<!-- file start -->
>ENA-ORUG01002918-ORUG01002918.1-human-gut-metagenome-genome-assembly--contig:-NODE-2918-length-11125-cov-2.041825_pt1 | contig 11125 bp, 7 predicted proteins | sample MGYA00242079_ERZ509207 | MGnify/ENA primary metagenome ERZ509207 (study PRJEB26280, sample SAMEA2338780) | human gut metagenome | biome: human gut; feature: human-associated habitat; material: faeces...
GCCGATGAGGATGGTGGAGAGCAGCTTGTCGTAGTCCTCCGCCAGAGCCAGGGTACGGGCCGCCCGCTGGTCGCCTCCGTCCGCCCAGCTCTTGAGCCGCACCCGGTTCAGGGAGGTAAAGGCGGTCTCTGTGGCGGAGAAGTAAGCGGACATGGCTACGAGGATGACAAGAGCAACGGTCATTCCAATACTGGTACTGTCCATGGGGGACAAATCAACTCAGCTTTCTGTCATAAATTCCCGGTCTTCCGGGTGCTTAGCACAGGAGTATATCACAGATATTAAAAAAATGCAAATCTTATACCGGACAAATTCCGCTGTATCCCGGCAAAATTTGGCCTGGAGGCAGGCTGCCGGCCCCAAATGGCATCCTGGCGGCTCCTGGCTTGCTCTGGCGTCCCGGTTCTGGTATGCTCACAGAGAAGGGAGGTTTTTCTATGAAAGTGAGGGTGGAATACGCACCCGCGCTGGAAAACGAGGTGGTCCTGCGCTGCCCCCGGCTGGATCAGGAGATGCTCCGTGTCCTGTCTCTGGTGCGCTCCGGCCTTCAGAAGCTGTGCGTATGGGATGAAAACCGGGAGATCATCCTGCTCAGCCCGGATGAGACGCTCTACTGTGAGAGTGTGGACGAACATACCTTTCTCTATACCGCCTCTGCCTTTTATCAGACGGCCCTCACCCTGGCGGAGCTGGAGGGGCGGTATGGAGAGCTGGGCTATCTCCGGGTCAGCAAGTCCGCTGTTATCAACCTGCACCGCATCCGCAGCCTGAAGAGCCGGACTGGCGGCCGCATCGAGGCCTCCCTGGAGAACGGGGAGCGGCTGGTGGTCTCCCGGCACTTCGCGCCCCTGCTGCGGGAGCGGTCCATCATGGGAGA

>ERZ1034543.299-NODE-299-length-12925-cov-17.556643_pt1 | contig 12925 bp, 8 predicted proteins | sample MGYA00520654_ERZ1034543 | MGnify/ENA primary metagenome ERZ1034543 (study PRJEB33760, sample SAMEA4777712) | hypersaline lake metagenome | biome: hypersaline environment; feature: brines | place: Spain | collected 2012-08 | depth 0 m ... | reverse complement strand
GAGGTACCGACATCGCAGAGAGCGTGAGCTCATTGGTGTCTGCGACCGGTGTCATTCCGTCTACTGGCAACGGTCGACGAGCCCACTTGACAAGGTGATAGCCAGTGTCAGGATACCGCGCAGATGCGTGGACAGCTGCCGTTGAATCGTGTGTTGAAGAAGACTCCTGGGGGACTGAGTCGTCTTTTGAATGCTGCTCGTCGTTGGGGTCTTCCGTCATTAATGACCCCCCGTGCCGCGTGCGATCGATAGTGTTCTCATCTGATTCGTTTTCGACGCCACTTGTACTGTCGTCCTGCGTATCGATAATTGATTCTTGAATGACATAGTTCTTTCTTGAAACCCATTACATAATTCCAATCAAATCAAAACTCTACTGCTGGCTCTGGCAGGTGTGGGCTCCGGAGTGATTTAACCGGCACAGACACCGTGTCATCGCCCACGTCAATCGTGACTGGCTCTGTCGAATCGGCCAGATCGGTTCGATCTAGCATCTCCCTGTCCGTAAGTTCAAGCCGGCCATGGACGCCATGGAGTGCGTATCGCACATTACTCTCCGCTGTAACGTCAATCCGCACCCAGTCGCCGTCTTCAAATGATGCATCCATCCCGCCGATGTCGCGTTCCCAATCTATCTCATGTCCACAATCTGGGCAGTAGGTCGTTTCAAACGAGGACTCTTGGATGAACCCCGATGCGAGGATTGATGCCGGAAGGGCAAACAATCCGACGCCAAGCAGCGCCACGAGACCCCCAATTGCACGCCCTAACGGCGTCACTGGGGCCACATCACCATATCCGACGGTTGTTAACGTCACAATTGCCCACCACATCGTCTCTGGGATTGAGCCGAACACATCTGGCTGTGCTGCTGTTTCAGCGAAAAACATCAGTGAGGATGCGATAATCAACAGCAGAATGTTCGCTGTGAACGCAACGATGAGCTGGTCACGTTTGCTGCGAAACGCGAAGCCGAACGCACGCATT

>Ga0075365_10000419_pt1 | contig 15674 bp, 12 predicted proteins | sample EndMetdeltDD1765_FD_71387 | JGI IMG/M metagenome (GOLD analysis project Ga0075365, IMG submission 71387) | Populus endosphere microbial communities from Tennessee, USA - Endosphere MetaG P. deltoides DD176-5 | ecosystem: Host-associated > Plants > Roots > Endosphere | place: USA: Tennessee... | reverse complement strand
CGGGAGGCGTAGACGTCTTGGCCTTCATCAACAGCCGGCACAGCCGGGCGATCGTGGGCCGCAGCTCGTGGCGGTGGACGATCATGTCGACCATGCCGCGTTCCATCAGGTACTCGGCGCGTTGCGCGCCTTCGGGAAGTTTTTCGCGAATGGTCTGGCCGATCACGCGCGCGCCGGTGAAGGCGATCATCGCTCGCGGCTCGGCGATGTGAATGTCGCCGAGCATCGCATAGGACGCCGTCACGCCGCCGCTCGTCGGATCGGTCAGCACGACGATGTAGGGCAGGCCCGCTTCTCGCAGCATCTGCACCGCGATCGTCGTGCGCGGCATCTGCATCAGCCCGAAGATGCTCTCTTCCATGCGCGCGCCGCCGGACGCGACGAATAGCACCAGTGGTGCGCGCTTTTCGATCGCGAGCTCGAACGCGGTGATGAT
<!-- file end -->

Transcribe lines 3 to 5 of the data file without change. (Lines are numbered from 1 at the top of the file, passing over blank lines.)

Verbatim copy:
>ERZ1034543.299-NODE-299-length-12925-cov-17.556643_pt1 | contig 12925 bp, 8 predicted proteins | sample MGYA00520654_ERZ1034543 | MGnify/ENA primary metagenome ERZ1034543 (study PRJEB33760, sample SAMEA4777712) | hypersaline lake metagenome | biome: hypersaline environment; feature: brines | place: Spain | collected 2012-08 | depth 0 m ... | reverse complement strand
GAGGTACCGACATCGCAGAGAGCGTGAGCTCATTGGTGTCTGCGACCGGTGTCATTCCGTCTACTGGCAACGGTCGACGAGCCCACTTGACAAGGTGATAGCCAGTGTCAGGATACCGCGCAGATGCGTGGACAGCTGCCGTTGAATCGTGTGTTGAAGAAGACTCCTGGGGGACTGAGTCGTCTTTTGAATGCTGCTCGTCGTTGGGGTCTTCCGTCATTAATGACCCCCCGTGCCGCGTGCGATCGATAGTGTTCTCATCTGATTCGTTTTCGACGCCACTTGTACTGTCGTCCTGCGTATCGATAATTGATTCTTGAATGACATAGTTCTTTCTTGAAACCCATTACATAATTCCAATCAAATCAAAACTCTACTGCTGGCTCTGGCAGGTGTGGGCTCCGGAGTGATTTAACCGGCACAGACACCGTGTCATCGCCCACGTCAATCGTGACTGGCTCTGTCGAATCGGCCAGATCGGTTCGATCTAGCATCTCCCTGTCCGTAAGTTCAAGCCGGCCATGGACGCCATGGAGTGCGTATCGCACATTACTCTCCGCTGTAACGTCAATCCGCACCCAGTCGCCGTCTTCAAATGATGCATCCATCCCGCCGATGTCGCGTTCCCAATCTATCTCATGTCCACAATCTGGGCAGTAGGTCGTTTCAAACGAGGACTCTTGGATGAACCCCGATGCGAGGATTGATGCCGGAAGGGCAAACAATCCGACGCCAAGCAGCGCCACGAGACCCCCAATTGCACGCCCTAACGGCGTCACTGGGGCCACATCACCATATCCGACGGTTGTTAACGTCACAATTGCCCACCACATCGTCTCTGGGATTGAGCCGAACACATCTGGCTGTGCTGCTGTTTCAGCGAAAAACATCAGTGAGGATGCGATAATCAACAGCAGAATGTTCGCTGTGAACGCAACGATGAGCTGGTCACGTTTGCTGCGAAACGCGAAGCCGAACGCACGCATT

>Ga0075365_10000419_pt1 | contig 15674 bp, 12 predicted proteins | sample EndMetdeltDD1765_FD_71387 | JGI IMG/M metagenome (GOLD analysis project Ga0075365, IMG submission 71387) | Populus endosphere microbial communities from Tennessee, USA - Endosphere MetaG P. deltoides DD176-5 | ecosystem: Host-associated > Plants > Roots > Endosphere | place: USA: Tennessee... | reverse complement strand